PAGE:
Collectibles-General (Antiques)/Lycoming Furniture desk 1941
Hello, I tried Googling this desk/year/maker and couldn't find much online. I am wondering if you recognize this model and can tell me anything about its history or potential market value. I paid $40 for it at a second hand store. It had been in someone's shop and had drill holes and paint and oil stains. We sanded it down to clean wood, filled holes, and are now refinishing for our dining room table. The store manager said it is solid oak but we've discovered it is covered with a veneer, although solid wood beneath. We find the wear and tear charming and think it will be a great piece once refurbished. Thanks, Patrick
this was used as a library table or courtroom table. Called institutional furniture.
i need a picture of the top or legs that i can see to tell the wood.
as it says lycoming furniture industries here is some info on the industry:
please note that this is not a stamp of a particular plant but a stamp that was used by the industry in Lycoming which was quite intense.
great piece and looks great.
<Next to the lumber business the manufacture of furniture is one of the largest industries. As early as 1859 John A. Otto commenced the manufacture of lumber here, to which he afterwards added a planing mill and sash, door, blind, frame, and moulding factory. In 1872 the firm of John A. Otto & Sons was organized, and in 1881 the buildings were struck by lightning and destroyed. The next year the head of the firm retired, leaving the management to the four sons: Dr. Luther M., H. Howard, John M., and Frank R. Otto. This same year the firm of John A. Otto's Sons was organized and they established the furniture industry, which they have since conducted with success. Their manufacturing plant embraces a large factory and planing mill, two and four stories high, filled with a full equipment of machinery and labor saving devices, with machine and Smith shop, lumber sheds, and other buildings attached. The firm are extensive manufacturers of antique oak, mahogany, and cherry chamber suites, sideboards, wardrobes, etc. Their goods, which are sold at wholesale, find a market in the United States, Canada, Europe, and South America.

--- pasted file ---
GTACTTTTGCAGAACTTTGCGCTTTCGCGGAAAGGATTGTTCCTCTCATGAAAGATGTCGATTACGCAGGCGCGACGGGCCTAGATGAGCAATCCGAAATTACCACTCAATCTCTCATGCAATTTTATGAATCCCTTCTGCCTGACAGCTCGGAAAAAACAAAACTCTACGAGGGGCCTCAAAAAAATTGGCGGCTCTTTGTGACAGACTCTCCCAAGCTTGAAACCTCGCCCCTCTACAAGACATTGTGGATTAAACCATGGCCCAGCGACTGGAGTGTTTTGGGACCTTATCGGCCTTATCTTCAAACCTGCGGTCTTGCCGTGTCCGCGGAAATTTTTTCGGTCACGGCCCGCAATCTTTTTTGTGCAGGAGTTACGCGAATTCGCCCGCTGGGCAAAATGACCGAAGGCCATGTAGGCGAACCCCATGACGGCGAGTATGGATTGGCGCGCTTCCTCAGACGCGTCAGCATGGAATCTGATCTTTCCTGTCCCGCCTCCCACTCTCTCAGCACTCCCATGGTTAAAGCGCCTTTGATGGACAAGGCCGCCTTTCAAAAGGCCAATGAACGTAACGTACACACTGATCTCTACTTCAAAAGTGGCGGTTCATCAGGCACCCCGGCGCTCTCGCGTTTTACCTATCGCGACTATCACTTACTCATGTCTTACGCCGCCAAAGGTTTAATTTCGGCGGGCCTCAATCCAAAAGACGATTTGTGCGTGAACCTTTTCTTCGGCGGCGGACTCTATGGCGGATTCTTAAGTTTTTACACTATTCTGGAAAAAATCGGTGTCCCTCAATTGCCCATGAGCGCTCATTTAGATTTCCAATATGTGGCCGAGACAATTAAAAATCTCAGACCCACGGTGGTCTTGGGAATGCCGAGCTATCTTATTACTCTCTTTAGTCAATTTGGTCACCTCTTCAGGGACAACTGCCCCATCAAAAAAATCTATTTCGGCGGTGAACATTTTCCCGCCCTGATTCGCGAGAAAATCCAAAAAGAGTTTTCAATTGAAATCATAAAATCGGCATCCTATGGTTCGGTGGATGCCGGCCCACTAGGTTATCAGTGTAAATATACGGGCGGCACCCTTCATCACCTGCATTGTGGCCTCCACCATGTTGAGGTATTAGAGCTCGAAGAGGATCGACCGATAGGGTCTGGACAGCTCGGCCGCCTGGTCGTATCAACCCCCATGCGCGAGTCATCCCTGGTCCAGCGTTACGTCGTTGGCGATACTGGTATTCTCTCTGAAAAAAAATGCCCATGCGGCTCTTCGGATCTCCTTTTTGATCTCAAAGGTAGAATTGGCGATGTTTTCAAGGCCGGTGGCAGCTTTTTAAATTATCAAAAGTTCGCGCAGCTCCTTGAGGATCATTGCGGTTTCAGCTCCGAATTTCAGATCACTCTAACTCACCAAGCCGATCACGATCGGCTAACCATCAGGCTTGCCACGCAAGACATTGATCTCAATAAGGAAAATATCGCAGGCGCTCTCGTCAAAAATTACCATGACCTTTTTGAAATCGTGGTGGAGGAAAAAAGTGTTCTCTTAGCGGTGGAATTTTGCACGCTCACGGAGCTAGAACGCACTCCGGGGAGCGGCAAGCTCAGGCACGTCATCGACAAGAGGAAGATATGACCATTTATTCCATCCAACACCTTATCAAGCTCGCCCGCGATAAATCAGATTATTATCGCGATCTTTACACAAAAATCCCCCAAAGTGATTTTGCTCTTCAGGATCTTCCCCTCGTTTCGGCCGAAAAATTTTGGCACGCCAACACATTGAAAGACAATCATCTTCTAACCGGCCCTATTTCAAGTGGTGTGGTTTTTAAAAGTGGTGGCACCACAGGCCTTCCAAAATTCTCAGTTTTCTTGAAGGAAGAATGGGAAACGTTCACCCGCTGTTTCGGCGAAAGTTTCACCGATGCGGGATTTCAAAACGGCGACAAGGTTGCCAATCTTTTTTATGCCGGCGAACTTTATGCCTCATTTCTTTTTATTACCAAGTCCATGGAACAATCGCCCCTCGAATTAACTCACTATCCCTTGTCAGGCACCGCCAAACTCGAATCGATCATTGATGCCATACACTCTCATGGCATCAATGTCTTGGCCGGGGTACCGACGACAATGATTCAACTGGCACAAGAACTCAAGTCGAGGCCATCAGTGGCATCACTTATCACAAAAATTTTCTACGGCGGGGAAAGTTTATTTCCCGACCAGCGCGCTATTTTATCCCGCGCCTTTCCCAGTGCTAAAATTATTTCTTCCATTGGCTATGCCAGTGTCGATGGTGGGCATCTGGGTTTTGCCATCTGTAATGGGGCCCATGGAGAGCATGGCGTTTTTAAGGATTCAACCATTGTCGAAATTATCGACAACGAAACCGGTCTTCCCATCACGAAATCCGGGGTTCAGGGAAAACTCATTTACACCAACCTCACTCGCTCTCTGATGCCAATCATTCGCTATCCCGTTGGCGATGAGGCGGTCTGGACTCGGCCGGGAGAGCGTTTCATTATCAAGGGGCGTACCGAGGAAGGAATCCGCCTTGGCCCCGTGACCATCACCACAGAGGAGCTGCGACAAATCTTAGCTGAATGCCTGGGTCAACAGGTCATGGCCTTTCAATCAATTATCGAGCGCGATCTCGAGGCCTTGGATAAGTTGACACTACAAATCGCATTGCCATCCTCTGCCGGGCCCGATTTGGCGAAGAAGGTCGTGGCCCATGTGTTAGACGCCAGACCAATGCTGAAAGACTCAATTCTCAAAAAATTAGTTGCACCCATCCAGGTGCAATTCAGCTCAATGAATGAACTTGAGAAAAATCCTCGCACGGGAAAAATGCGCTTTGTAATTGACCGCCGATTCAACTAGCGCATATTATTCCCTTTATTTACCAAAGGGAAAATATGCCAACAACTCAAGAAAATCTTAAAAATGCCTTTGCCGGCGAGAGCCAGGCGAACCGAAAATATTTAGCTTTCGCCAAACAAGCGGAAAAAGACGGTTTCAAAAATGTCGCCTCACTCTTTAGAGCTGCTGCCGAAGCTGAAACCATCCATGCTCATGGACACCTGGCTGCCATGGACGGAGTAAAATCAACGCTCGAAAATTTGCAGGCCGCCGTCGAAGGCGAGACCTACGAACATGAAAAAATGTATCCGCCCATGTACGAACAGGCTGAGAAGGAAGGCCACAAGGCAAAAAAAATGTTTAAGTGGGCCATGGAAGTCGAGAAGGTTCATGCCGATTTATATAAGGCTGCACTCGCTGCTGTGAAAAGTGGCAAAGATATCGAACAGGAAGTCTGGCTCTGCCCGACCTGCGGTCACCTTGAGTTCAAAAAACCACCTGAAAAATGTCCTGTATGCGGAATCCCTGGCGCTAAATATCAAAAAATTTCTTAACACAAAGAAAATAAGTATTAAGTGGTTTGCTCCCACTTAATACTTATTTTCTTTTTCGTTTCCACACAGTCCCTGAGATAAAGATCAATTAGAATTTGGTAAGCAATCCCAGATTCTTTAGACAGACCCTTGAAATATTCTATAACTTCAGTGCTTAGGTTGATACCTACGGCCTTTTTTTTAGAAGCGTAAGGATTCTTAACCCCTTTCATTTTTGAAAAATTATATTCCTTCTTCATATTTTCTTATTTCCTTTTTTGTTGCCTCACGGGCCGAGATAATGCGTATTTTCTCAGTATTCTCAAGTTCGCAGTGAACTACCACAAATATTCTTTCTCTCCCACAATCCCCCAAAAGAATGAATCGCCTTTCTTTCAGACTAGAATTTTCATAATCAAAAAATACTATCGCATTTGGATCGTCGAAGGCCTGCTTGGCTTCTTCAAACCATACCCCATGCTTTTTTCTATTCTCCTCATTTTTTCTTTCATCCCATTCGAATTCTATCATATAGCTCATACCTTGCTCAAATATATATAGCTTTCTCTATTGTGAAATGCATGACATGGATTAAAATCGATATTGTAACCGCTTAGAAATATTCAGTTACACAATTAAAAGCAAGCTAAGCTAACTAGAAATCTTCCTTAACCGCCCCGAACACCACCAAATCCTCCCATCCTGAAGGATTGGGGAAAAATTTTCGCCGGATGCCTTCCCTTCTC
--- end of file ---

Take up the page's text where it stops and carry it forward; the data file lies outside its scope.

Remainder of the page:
The Williamsport Furniture Company was originally a partnership concern and reorganized, March 1, 1882, into a limited liability company. On the 1st of January, 1890, the large interests were incorporated with a paid up capital of $180,000, with The following directors: William Gibson, James J. Gibson, William P. Harding, F. West Page, of New York, and R. W. P. Goff, of Philadelphia. The treasurer, F. W. Page, is a recognized authority in the manufacture of furniture. He was the proprietor of a furniture store from 1865 to 1868, and in the latter year became the manager of the original company. In 1882 he was elected treasurer. The company's factories are situated at the foot of Centre street, and with the lumber yard cover an area of nearly six acres. Over 4,500,000 feet of lumber are used annually and 350 hands are employed. The finest grades of furniture are manufactured and the market is the United States.
The firm of A. H. Heilman & Company takes rank among the oldest and most extensive furniture manufacturers in the city. As early as 1870 they embarked in the business, which has grown to large proportions. A glance at their great store and warerooms on West Third street will convince any one of the magnitude of their business. They always carry a stock exceeding $60, 000 in value, and their annual sales amount to j300,00'0. A.H. Heilman, the head of the firm, is a native of Muncy, while John K. Heilman is from the same place. The firm carries on a large manufactory in the borough of Montoursville, where they give employment to fully ninety hands. The total number of their employees, including finishers and others at their warerooms in the city, will reach about 120.
The National Furniture Company, Limited, was founded in 1882 with a capital of $24,500. The industry has steadily grown and prospered. The officers are as follows: President, John G. Reading; general manager and treasurer, Louis Welker; secretary, Fred Heim; directors: J. A. Stearns, David J. Bluemle, Herman E. Lentz, John G. Reading, and Louis Welker. The company manufactures all grades of standard furniture and ships to all parts of the United States, and as far away as Australia. >